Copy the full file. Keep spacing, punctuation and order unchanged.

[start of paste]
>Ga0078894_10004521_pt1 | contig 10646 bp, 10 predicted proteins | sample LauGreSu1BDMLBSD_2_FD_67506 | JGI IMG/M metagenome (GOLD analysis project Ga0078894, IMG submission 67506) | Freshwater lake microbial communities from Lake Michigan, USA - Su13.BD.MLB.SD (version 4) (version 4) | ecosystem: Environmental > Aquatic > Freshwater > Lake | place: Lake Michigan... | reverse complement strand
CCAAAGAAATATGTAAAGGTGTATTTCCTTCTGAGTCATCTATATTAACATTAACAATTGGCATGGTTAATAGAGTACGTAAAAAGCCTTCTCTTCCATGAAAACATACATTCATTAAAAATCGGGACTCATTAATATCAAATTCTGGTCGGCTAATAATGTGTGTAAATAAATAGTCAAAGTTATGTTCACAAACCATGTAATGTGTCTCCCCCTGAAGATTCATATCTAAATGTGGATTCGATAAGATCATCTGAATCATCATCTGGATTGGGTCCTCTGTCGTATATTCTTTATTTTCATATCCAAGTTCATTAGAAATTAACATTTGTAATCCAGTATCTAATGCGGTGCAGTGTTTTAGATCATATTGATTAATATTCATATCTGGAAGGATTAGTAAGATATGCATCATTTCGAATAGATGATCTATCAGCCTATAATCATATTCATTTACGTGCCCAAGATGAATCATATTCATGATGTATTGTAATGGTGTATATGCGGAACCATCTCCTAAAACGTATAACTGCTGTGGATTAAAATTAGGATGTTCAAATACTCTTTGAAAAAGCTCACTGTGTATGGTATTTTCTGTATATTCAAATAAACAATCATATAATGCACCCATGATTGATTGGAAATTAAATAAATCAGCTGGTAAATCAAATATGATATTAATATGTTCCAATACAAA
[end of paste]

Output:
>Ga0078894_10004521_pt1 | contig 10646 bp, 10 predicted proteins | sample LauGreSu1BDMLBSD_2_FD_67506 | JGI IMG/M metagenome (GOLD analysis project Ga0078894, IMG submission 67506) | Freshwater lake microbial communities from Lake Michigan, USA - Su13.BD.MLB.SD (version 4) (version 4) | ecosystem: Environmental > Aquatic > Freshwater > Lake | place: Lake Michigan... | reverse complement strand
CCAAAGAAATATGTAAAGGTGTATTTCCTTCTGAGTCATCTATATTAACATTAACAATTGGCATGGTTAATAGAGTACGTAAAAAGCCTTCTCTTCCATGAAAACATACATTCATTAAAAATCGGGACTCATTAATATCAAATTCTGGTCGGCTAATAATGTGTGTAAATAAATAGTCAAAGTTATGTTCACAAACCATGTAATGTGTCTCCCCCTGAAGATTCATATCTAAATGTGGATTCGATAAGATCATCTGAATCATCATCTGGATTGGGTCCTCTGTCGTATATTCTTTATTTTCATATCCAAGTTCATTAGAAATTAACATTTGTAATCCAGTATCTAATGCGGTGCAGTGTTTTAGATCATATTGATTAATATTCATATCTGGAAGGATTAGTAAGATATGCATCATTTCGAATAGATGATCTATCAGCCTATAATCATATTCATTTACGTGCCCAAGATGAATCATATTCATGATGTATTGTAATGGTGTATATGCGGAACCATCTCCTAAAACGTATAACTGCTGTGGATTAAAATTAGGATGTTCAAATACTCTTTGAAAAAGCTCACTGTGTATGGTATTTTCTGTATATTCAAATAAACAATCATATAATGCACCCATGATTGATTGGAAATTAAATAAATCAGCTGGTAAATCAAATATGATATTAATATGTTCCAATACAAA